Many writers know they should be on social media. And many others are already on social media but not exactly sure if they're doing it right. So, here's a post on how writers can use social media to find more success with their writing.
I've collected 10 tips on how writers can use social media. I know these work, because I used them myself. And I know many writers who've found success employing them. So let's get started.
Tip 9 below explicitly tells you to avoid hard-selling your wares on social media. But it can be done effectively when it's done right. Which is why Writer's Digest created Advanced Social Media Skills for Selling Books, a conference session video download led by Kristen McLean, a social media and data analytics expert who does this sort of thing for a living.
Learn the techniques and strategies that get results without driving away your connections.
How Writers Can Use Social Media to Find More Success
- Put your writing first. It's easy to forget while in the throes of building your personal brand that the writing should always come first. If you feel at any time that social media is blocking your writing, pull back. Thousands of followers can't buy the book you didn't write. Always let the writing know it's your first love.
- Try every platform. Don't jump on every social media platform on the same day. But get a profile on Facebook. Then, jump to Twitter. Link up with LinkedIn. Make a move on Instagram. And every so often, try a new platform. Some will appeal to you; others won't. But the only way to know is to try them out.
- Be public. If you can't get over the obstacle of making your social media profile public, then it's going to be very difficult to use social media to find more success for your writing. That doesn't mean you can't find writing success, but social media won't be much of a help. When you make your profile public, more people can find you...and that's really the goal of this post. Making your profile private encourages obscurity. That said, only share things on your public profile that you're comfortable sharing.
- Brand yourself. Every social media platform provides writers with ways to brand themselves. Think about your avatar image. Craft a snappy bio and/or tagline that shares who you are and what you care about. Some sites give you enough room for a catchy sentence, while others afford you the ability to write a paragraph (or three). Use your creativity to differentiate yourself from every other writer on social media...while remaining true to your brand and your goals.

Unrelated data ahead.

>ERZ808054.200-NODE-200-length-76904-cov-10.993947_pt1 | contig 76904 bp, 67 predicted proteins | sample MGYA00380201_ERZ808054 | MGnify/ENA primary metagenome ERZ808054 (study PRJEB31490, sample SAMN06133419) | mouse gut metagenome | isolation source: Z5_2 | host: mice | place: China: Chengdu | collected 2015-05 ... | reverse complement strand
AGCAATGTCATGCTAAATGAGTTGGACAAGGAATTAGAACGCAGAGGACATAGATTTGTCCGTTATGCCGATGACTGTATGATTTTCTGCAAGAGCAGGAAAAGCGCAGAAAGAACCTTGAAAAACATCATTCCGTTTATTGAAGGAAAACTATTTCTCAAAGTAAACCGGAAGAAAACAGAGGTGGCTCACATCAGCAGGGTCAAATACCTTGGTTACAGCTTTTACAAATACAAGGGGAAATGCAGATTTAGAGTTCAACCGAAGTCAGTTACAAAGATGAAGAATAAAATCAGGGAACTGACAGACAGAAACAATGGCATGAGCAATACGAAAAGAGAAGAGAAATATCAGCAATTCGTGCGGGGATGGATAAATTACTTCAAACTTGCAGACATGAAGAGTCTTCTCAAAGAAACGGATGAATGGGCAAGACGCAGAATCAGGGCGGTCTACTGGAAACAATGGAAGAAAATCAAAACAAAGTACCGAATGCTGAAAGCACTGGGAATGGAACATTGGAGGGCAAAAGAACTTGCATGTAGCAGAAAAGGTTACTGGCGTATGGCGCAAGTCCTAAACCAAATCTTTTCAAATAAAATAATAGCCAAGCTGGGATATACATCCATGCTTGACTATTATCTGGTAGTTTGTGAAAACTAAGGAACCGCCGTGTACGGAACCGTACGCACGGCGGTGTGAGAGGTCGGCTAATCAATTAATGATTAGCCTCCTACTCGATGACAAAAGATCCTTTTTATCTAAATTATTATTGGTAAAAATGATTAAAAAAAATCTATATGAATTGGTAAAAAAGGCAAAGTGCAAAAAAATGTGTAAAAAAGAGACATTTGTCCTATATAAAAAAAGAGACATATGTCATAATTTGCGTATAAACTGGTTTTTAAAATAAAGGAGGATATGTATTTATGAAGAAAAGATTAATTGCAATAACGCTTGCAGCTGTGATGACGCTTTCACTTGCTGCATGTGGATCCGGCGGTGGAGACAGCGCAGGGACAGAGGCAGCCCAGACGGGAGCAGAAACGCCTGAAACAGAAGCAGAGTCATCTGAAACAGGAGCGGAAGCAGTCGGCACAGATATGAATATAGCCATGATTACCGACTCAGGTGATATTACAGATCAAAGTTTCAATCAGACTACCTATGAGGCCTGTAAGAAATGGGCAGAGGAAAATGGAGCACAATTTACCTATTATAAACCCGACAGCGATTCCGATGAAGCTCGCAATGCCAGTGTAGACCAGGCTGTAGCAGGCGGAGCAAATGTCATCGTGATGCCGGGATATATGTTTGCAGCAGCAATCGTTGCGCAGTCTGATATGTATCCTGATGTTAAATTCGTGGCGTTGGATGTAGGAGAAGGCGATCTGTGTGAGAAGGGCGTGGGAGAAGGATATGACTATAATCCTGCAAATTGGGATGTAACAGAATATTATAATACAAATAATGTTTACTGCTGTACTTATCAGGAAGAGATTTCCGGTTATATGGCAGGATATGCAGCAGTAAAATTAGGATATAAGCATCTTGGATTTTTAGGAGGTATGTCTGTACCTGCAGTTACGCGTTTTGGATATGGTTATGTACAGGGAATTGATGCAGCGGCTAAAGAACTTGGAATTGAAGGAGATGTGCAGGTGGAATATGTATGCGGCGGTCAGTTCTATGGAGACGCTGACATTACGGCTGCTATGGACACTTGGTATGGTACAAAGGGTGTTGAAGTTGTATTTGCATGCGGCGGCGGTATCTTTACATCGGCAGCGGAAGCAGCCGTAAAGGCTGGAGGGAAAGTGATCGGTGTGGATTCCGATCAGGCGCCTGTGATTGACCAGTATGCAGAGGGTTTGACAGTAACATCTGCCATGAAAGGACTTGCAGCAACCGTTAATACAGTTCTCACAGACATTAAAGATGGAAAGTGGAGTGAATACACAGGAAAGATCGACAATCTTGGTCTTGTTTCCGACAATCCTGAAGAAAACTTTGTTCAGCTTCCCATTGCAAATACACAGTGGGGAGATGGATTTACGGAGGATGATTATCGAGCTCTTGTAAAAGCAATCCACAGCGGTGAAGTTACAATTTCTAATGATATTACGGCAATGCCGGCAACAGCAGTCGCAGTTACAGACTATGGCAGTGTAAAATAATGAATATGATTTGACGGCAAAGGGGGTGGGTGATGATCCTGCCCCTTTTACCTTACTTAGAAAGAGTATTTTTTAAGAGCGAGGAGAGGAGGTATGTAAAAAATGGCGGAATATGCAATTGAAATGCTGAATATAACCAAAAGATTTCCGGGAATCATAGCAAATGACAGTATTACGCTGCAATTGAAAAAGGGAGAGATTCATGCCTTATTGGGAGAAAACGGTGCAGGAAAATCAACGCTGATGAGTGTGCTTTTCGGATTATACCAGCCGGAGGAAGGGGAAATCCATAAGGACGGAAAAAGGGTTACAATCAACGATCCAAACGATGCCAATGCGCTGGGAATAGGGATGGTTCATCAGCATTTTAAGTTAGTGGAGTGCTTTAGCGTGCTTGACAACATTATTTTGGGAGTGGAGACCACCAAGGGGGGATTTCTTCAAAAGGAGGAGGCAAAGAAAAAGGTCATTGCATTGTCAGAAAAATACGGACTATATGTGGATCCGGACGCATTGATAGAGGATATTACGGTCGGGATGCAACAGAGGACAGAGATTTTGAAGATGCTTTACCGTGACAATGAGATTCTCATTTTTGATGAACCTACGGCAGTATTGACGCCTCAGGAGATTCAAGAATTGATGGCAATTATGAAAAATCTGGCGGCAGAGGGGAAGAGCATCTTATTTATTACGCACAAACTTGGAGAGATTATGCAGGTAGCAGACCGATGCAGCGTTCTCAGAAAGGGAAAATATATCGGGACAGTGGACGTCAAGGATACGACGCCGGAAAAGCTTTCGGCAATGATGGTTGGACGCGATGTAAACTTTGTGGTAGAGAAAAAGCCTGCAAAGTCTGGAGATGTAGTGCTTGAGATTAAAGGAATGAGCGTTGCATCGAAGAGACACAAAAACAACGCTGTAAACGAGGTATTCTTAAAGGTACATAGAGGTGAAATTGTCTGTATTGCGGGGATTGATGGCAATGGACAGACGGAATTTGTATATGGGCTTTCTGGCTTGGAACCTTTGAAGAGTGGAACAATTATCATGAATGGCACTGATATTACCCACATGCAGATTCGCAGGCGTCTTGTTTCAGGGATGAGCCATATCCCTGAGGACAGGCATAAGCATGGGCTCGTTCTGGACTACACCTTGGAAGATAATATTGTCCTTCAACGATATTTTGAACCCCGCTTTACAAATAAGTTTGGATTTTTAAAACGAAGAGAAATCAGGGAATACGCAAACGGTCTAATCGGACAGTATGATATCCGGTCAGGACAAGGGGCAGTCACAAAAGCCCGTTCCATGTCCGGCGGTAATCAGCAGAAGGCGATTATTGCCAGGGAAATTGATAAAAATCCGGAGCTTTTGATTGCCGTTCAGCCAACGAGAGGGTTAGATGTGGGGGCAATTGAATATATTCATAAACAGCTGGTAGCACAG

- Be consistently active. This might mean you post once a day...or multiple times a day...or a few times a week. The main thing to keep in mind is that you need to be active. Because inactive accounts look like abandoned accounts. Stalker accounts look like abandoned accounts too. And well, stalkers are kind of creepy, right?
- Find and follow good content providers. One trick to being consistently active is to find great content providers. Most social media sites make it easy to share content. So find and follow people who align with your writing goals. Also, find and follow literary agents, as well as magazines, websites, and book publishers that align with your writing niche(s). Plus, writers who write in your genre(s) are great people to find and follow too, whether they're established or not.
- Share great content. You might've picked this up from reading tips five and six, but it never hurts to point out the obvious. The great thing about social media is that you don't have to write everything. You can see a great post and share it with your followers. This is called curating, and it can help you gain new followers if you do it well. Speaking of which, be sure to add your own comment when you share content. This helps personalize the content through your lens and includes you in the conversation if your "share" or "retweet" is shared or retweeted in kind.
- Share your writing. Of course, create your own posts. But also, share links to your published writing and upcoming events. And don't be afraid to share some of your unpublished writing, whether you're looking for feedback or to build enthusiasm for an upcoming book.
- Avoid being a used car salesperson. Let's do a quick empathy experiment regarding social media. Ask yourself these questions: Am I joining social media to buy a bunch of stuff from other members? Do I want all my new "connections" on social media to immediately pitch me on a book or "opportunity" to send them money? If you answered yes to these questions, then please buy my forthcoming book on Amazon. If you answered no to these questions, then back off the hard sales pitches when you're on social media. My assumption is that 99.9% of the people on social media would answer no these questions. You should assume that too.
- Engage with your connections. Social media is at its best when people engage each other. So if you see a great post on a topic, don't be afraid to like that post and leave a comment. To take this a step further, craft posts that encourage feedback from your followers. This is an excellent way to build deeper connections.
One final tip: Tailor your approach to each platform. While your writer brand should stay consistent across social media sites, savvy social media users know that how you use Facebook is different than how you use Twitter. And that Instagram requires a completely different approach. It can be a fun challenge. But remember my first tip: Put your writing first.
Robert Lee Brewer is Senior Editor of the Writer’s Digest Writing Community, specifically working on the Market Books, WritersMarket.com, and maintaining the Poetic Asides blog. He can be found on Facebook, Instagram, LinkedIn, and other social media sites. And, of course, follow him on Twitter @RobertLeeBrewer.